Fifteen years ago I came across in an archive “A Plan for World Peace” issued by a prominent American just months before Adolf Hitler came to power in Germany.
The plan advocated “a stern and rigid policy of sterilization and segregation to that grade of population whose progeny is already tainted, or whose inheritance is such that objectionable traits may be transmitted to offspring.” For the tens of millions of Americans whose genes the author judged objectionable but who themselves judged sterilization objectionable, the plan offered “farm lands and homestead for these segregated persons where they would be taught to work under competent instructors for the period of their entire lives.”
Those words found in the Library of Congress contradict the depiction of Margaret Sanger in the National Portrait Gallery. Ted Cruz ., Marsha Blackburn ., Chris Smith ., and 23 of their congressional colleagues describe the Planned Parenthood founder as “an avowed advocate of eugenics and the extermination of groups of people she deemed as ‘undesirables.’” They demand that the National Portrait Gallery remove a bust of her in an exhibit called “The Struggle for Justice.”
“Margaret Sanger is being demonized for a lot of things she didn’t do,” National Portrait Gallery director Kim Sajet tells the New Yorker. Sajet labels Sanger neither “perfect” nor a “eugenicist leader.” What the National Portrait Gallery contends the Library of Congress rebuts.
The reverse Picture of Dorian Gray expunges Sanger’s glaring failings. Her bronze cast fits a “Struggle for Justice” exhibit about as nicely as Sanger’s plans for concentration camps follows “A Plan for World Peace.”
Portraits often tell us as much about artist as subject. Sanger spoke at a Ku Klux Klan event, singled out Jews and Italians for causing “the multiplication of the unfit in this country,” and called “the Aboriginal Australian” the “lowest known species of the human family, just a step higher than the chimpanzee in brain development.”
War Against the Weak author Edwin Black insists, “Sanger was no racist.” Sure, and she was no “eugenicist leader,” either. The National Portrait Gallery said so. The Smithsonian-affiliated art museum admits Sanger’s “association” with the eugenics movement but points out that it “was endorsed by many of the era’s prominent thinkers.”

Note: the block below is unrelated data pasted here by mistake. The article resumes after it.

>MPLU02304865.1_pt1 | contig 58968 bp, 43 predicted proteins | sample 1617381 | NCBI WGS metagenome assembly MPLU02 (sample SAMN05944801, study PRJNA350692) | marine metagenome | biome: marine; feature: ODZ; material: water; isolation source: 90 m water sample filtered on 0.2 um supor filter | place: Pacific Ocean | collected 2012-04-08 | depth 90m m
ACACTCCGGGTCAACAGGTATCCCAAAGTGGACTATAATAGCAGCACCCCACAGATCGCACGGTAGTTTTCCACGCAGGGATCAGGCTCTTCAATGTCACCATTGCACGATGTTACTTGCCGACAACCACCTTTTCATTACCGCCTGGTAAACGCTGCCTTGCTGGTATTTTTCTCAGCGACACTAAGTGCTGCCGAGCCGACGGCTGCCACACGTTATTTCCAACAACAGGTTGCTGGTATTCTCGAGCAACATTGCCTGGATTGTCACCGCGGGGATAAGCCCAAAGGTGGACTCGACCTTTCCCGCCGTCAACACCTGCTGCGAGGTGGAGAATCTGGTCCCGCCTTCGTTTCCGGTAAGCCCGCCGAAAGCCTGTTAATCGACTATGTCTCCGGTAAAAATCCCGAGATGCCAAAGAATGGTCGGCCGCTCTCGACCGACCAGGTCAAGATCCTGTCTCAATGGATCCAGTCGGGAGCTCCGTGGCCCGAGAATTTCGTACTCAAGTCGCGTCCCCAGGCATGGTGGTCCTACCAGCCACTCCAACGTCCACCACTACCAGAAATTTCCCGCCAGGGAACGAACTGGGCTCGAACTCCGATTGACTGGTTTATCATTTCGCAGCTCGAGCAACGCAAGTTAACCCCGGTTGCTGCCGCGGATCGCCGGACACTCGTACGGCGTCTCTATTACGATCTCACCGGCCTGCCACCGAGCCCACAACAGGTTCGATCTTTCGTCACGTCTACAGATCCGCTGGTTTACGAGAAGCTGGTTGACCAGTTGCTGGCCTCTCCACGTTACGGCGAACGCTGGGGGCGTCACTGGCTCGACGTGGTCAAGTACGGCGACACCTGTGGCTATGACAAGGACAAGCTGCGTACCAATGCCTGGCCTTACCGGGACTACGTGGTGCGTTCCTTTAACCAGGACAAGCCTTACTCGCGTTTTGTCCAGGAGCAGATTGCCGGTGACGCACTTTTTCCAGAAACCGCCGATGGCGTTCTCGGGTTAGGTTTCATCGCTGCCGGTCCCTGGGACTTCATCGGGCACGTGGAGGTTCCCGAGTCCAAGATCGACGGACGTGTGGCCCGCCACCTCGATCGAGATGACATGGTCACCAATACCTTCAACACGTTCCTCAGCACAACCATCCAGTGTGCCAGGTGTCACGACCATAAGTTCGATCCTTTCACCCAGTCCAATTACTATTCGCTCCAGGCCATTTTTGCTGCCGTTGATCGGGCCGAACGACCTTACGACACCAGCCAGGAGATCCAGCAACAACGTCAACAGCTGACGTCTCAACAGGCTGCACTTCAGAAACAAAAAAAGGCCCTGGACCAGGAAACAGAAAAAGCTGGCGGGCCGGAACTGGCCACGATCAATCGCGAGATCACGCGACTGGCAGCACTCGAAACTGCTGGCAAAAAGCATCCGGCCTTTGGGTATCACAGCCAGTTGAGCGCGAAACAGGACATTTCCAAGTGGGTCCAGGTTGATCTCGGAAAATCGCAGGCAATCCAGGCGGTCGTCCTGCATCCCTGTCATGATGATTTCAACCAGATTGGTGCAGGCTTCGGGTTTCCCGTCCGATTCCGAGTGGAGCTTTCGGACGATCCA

Many of this era’s “prominent thinkers” similarly err in associating with Margaret Sanger. Planned Parenthood bestows a Margaret Sanger Award, Time commissioned Gloria Steinem to write a hagiographic essay on her as one the magazine’s 100 most important people of the 20th century, and the federal government in effect honors her in the “Struggle for Justice” display. Hillary Clinton, honored by Planned Parenthood with the award named for its founder, confessed: “I admire Margaret Sanger enormously, her courage, her tenacity, her vision…. I am really in awe of her.”
One imagines that Mrs. Clinton does not admire Sanger’s comparisons of Aborigines to monkeys, her visceral hatred of Catholics that prompted the Socialist Party stalwart to vote Republican in 1928 and 1960, or her use of the n-word. But like most Democratic Party politicians she loves abortion enough to lie for it.
If one can look the other way at intact dilation and extraction and harvesting baby organs, then certainly glossing over Sanger’s unsavory characterization of people as “human weeds” works as no great trick on conscience.
Sesame Street, another educational program long supported by the federal government, oft ran a segment showing four boxes accompanied by the lyrics: “One of these is not like the others/One of these things doesn’t belong.” Even the average Sesame Street viewer can see that the National Portrait Gallery placing Margaret Sanger alongside Rosa Parks, Martin Luther King, and Frederick Douglass appears as a massive non sequitur.
Those displaying a bust of a hater in a civil rights exhibit paint a picture of themselves. Like other visuals associated with Planned Parenthood, it’s unpleasant to look at.